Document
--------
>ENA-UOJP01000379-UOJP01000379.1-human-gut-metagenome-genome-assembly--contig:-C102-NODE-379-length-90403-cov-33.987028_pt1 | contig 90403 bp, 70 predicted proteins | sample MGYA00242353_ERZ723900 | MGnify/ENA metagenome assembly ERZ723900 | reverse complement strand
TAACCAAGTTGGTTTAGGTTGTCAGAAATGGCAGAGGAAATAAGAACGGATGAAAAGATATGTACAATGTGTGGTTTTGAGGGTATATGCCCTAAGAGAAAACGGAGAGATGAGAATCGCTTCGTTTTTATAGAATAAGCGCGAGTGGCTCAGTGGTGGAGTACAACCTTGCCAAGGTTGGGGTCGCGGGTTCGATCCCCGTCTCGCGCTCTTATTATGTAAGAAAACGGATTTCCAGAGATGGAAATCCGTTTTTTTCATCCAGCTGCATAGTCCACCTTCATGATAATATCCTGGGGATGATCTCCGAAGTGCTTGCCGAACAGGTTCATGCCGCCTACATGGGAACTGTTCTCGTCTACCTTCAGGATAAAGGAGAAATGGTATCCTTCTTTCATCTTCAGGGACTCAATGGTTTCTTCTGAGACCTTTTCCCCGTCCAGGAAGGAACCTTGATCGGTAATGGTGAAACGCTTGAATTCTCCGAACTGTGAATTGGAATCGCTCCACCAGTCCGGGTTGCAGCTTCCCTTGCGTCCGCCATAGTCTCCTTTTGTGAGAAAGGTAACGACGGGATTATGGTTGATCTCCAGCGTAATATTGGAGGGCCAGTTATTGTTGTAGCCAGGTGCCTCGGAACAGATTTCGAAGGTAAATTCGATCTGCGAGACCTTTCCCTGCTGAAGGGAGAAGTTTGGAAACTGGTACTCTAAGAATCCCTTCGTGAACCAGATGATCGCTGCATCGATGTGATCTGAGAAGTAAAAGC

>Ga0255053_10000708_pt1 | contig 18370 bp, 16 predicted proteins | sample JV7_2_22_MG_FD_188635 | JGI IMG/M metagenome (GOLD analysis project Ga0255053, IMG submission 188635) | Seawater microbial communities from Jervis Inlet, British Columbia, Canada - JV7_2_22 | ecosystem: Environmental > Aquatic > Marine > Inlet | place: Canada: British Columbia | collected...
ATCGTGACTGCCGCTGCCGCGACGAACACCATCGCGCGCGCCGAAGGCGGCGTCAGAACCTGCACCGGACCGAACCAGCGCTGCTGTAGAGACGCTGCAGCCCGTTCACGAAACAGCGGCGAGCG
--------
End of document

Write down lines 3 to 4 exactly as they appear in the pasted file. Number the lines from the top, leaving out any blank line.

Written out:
>Ga0255053_10000708_pt1 | contig 18370 bp, 16 predicted proteins | sample JV7_2_22_MG_FD_188635 | JGI IMG/M metagenome (GOLD analysis project Ga0255053, IMG submission 188635) | Seawater microbial communities from Jervis Inlet, British Columbia, Canada - JV7_2_22 | ecosystem: Environmental > Aquatic > Marine > Inlet | place: Canada: British Columbia | collected...
ATCGTGACTGCCGCTGCCGCGACGAACACCATCGCGCGCGCCGAAGGCGGCGTCAGAACCTGCACCGGACCGAACCAGCGCTGCTGTAGAGACGCTGCAGCCCGTTCACGAAACAGCGGCGAGCG